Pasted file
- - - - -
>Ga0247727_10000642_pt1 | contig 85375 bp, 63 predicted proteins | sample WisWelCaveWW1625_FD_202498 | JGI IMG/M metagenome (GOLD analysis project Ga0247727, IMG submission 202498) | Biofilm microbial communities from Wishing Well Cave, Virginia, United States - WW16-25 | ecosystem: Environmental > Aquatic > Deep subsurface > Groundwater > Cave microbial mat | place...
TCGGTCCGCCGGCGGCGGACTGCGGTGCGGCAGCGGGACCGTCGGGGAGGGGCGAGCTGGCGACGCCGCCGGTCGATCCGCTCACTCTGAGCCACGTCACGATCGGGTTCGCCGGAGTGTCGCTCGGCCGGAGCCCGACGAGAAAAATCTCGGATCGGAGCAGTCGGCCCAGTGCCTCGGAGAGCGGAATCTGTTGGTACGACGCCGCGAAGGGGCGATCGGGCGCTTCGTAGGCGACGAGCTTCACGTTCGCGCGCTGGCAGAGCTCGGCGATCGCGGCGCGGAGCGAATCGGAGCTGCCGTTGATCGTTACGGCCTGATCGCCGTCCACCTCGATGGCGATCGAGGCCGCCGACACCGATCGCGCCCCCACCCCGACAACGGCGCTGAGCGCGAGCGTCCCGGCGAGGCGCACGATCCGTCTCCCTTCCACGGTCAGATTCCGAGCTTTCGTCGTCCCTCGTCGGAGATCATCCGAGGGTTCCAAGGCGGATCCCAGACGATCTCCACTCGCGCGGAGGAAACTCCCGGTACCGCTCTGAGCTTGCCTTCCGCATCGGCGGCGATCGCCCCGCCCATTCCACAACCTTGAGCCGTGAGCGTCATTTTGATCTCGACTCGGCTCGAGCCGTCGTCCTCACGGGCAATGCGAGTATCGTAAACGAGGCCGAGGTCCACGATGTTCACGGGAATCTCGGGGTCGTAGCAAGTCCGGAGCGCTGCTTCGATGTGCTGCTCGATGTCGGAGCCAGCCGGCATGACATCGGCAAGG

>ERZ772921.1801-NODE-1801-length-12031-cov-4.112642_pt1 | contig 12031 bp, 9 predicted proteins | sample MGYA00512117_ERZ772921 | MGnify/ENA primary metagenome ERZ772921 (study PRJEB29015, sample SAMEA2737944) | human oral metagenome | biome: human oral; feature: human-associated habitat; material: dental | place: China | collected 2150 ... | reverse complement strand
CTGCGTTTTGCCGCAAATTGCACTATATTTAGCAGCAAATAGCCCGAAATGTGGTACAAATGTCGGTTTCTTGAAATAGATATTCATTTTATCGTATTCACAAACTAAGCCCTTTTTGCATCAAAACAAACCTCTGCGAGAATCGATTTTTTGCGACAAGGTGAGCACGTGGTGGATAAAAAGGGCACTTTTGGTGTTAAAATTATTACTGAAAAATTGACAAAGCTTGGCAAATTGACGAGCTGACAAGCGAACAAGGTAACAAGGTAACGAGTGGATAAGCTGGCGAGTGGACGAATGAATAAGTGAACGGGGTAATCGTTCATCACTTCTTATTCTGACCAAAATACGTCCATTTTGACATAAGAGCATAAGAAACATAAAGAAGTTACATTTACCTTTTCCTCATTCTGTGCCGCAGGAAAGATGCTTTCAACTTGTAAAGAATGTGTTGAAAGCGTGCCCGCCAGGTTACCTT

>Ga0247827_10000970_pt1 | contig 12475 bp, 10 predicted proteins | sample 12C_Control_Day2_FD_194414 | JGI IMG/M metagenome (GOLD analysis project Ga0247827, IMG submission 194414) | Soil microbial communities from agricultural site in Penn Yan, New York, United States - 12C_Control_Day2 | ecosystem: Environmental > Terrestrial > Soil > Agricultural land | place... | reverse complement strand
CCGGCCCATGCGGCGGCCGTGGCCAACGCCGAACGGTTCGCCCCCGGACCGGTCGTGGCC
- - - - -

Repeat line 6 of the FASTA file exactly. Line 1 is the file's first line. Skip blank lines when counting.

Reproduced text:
CCGGCCCATGCGGCGGCCGTGGCCAACGCCGAACGGTTCGCCCCCGGACCGGTCGTGGCC